The RSF goes beyond state funding. It engages in resource extraction industries such as gold mining, oil drilling, and other forms of natural resource extraction. The RSF has been accused of controlling several gold mines in Darfur, which generate significant revenue for the force.
There have also been allegations that the RSF receives funding from foreign governments and non-state actors. For example, there have been reports that the United Arab Emirates (UAE) has provided financial support to the RSF. The UAE has reportedly provided the force with weapons, training, and other forms of assistance.
Saudi Arabia has worked with the Rapid Support Forces (RSF) in Yemen as part of the Saudi-led coalition’s military intervention in the Yemeni civil war. The RSF has been involved in combat operations alongside Saudi and Emirati forces against the Houthi rebels in Yemen.
The RSF’s involvement in Yemen has been controversial due to its history of human rights abuses in Sudan. There have been reports of RSF troops committing human rights violations in Yemen, including extrajudicial killings, torture, and arbitrary detention of civilians. In addition, there have been concerns that the RSF’s involvement in Yemen may exacerbate the conflict and contribute to the humanitarian crisis in the country.
One can rightly infer that working with the Saudis means “oil money”.
The implications of this is that the RSF are not a rag tag group. They are a well funded militia with stable source of finance, weapon stockpiles and a network of international allies.
This rings a bell, a 12 year old bell, a bell that speaks of the fighters in Libya who confronted the Gaddafi regime.
Now the Sudan Armed Forces need no introduction. They are as well funded, with weapon stockpiles and a range of alliances expected of a state’s army. The only slight edge they have over the RSF is that their members seems to more trained.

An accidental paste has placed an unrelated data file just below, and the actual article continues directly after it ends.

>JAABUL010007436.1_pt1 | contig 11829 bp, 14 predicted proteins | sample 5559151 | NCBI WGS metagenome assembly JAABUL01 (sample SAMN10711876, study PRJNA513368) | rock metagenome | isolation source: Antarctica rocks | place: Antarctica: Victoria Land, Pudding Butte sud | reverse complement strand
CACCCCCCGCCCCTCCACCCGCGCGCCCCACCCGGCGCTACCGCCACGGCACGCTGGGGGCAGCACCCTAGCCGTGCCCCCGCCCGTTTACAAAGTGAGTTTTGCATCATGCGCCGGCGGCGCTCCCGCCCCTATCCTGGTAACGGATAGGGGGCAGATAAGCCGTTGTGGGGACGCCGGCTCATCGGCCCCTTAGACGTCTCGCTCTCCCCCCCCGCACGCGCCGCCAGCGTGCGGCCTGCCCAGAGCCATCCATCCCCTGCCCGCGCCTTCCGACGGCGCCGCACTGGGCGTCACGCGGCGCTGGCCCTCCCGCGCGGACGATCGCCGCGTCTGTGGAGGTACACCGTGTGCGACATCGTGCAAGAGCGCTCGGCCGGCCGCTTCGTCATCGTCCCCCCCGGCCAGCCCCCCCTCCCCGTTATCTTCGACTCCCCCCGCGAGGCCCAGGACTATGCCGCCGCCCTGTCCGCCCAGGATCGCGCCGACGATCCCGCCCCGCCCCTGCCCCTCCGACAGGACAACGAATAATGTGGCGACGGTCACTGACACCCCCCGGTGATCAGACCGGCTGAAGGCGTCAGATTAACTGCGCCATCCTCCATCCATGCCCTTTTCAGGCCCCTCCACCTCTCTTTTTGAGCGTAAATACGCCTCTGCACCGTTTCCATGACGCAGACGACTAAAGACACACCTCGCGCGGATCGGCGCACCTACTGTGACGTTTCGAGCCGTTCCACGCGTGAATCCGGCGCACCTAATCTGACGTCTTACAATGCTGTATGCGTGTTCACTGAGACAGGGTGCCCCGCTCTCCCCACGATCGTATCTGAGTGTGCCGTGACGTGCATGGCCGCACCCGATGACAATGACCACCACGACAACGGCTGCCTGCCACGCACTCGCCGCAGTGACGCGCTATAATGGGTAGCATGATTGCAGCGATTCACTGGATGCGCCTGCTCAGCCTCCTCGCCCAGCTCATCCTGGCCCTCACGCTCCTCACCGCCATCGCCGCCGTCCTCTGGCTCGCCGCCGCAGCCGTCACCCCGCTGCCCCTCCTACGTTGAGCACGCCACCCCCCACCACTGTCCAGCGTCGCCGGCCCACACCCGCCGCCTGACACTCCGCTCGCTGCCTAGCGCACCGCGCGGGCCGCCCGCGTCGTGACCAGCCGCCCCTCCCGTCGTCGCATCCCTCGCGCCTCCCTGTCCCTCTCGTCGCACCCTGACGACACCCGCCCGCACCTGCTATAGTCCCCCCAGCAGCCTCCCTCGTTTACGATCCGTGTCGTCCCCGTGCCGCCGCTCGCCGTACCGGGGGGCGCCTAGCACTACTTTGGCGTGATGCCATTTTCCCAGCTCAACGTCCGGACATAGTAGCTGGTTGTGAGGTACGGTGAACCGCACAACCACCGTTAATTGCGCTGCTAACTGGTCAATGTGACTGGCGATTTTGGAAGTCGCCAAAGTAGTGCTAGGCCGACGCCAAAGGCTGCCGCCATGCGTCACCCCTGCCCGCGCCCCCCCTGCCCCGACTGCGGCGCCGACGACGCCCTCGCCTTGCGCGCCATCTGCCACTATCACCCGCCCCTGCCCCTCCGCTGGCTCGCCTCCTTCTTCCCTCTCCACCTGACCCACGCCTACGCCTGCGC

Both the RSF and the Sudan’s Armed Forces are guilty of heinous war crimes, civilian repression and crimes against humanity. They both share anti-democratic tendencies. Neither of the two parties are nice guys.
In a war between the devil and Satan, the outcome is undesirable. The consequences are likely to be similar to the consequences that befell Africa when Gaddafi fell.
In this Sudan’s war, a victory for the Sudan Armed Forces could mean the RSF fighters can go rogue and spread across the continent. The flood gates of its armory will be forced open and the small and light arms in its possession will be proliferated across the continent. Much of Its fighters- the janjaweed militias – will become available labor forces for the terrorist markets and can easily be recruited into terrorists’ cells across the continents. This is Libya all over again.
The triumph of the RSF over the Sudan’s Armed Forces also portends similar consequences as we saw with Gaddafi’s army. The left over weapons of the armed Forces if defeated are most likely to be proliferated over Africa leading to a worsening of the already fragile security situation in the continent.
This is why African leaders and the African Union must take Sudan seriously and avoid making the same mistake they made in Libya over 10 years ago. Most importantly, it is the responsibility of African leaders to work towards ensuring that Sudan does not become the next testing ground for the Russia and USA new proxy wars. Africa cannot contain the aftermath of that madness.